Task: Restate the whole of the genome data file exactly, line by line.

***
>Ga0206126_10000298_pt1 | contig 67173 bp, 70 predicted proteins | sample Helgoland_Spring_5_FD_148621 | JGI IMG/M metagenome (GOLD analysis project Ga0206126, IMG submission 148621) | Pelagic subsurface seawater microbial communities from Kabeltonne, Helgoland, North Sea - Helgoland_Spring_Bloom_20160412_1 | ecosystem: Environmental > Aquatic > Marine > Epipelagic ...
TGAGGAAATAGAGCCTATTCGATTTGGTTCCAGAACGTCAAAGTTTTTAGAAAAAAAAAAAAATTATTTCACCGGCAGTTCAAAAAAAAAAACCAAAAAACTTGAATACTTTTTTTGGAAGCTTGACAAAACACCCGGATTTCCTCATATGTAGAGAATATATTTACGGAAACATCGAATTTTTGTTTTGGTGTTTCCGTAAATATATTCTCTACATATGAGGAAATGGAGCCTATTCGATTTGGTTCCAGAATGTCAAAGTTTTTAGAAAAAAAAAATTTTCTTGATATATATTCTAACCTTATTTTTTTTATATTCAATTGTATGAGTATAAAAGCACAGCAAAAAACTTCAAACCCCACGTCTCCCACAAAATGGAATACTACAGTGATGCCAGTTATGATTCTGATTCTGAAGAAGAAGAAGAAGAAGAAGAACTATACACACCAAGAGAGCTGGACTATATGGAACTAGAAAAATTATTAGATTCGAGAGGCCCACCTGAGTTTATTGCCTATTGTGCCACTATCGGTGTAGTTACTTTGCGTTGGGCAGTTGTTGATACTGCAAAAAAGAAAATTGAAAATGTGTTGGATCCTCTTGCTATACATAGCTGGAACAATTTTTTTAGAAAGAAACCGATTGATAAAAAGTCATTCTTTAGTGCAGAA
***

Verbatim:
>Ga0206126_10000298_pt1 | contig 67173 bp, 70 predicted proteins | sample Helgoland_Spring_5_FD_148621 | JGI IMG/M metagenome (GOLD analysis project Ga0206126, IMG submission 148621) | Pelagic subsurface seawater microbial communities from Kabeltonne, Helgoland, North Sea - Helgoland_Spring_Bloom_20160412_1 | ecosystem: Environmental > Aquatic > Marine > Epipelagic ...
TGAGGAAATAGAGCCTATTCGATTTGGTTCCAGAACGTCAAAGTTTTTAGAAAAAAAAAAAAATTATTTCACCGGCAGTTCAAAAAAAAAAACCAAAAAACTTGAATACTTTTTTTGGAAGCTTGACAAAACACCCGGATTTCCTCATATGTAGAGAATATATTTACGGAAACATCGAATTTTTGTTTTGGTGTTTCCGTAAATATATTCTCTACATATGAGGAAATGGAGCCTATTCGATTTGGTTCCAGAATGTCAAAGTTTTTAGAAAAAAAAAATTTTCTTGATATATATTCTAACCTTATTTTTTTTATATTCAATTGTATGAGTATAAAAGCACAGCAAAAAACTTCAAACCCCACGTCTCCCACAAAATGGAATACTACAGTGATGCCAGTTATGATTCTGATTCTGAAGAAGAAGAAGAAGAAGAAGAACTATACACACCAAGAGAGCTGGACTATATGGAACTAGAAAAATTATTAGATTCGAGAGGCCCACCTGAGTTTATTGCCTATTGTGCCACTATCGGTGTAGTTACTTTGCGTTGGGCAGTTGTTGATACTGCAAAAAAGAAAATTGAAAATGTGTTGGATCCTCTTGCTATACATAGCTGGAACAATTTTTTTAGAAAGAAACCGATTGATAAAAAGTCATTCTTTAGTGCAGAA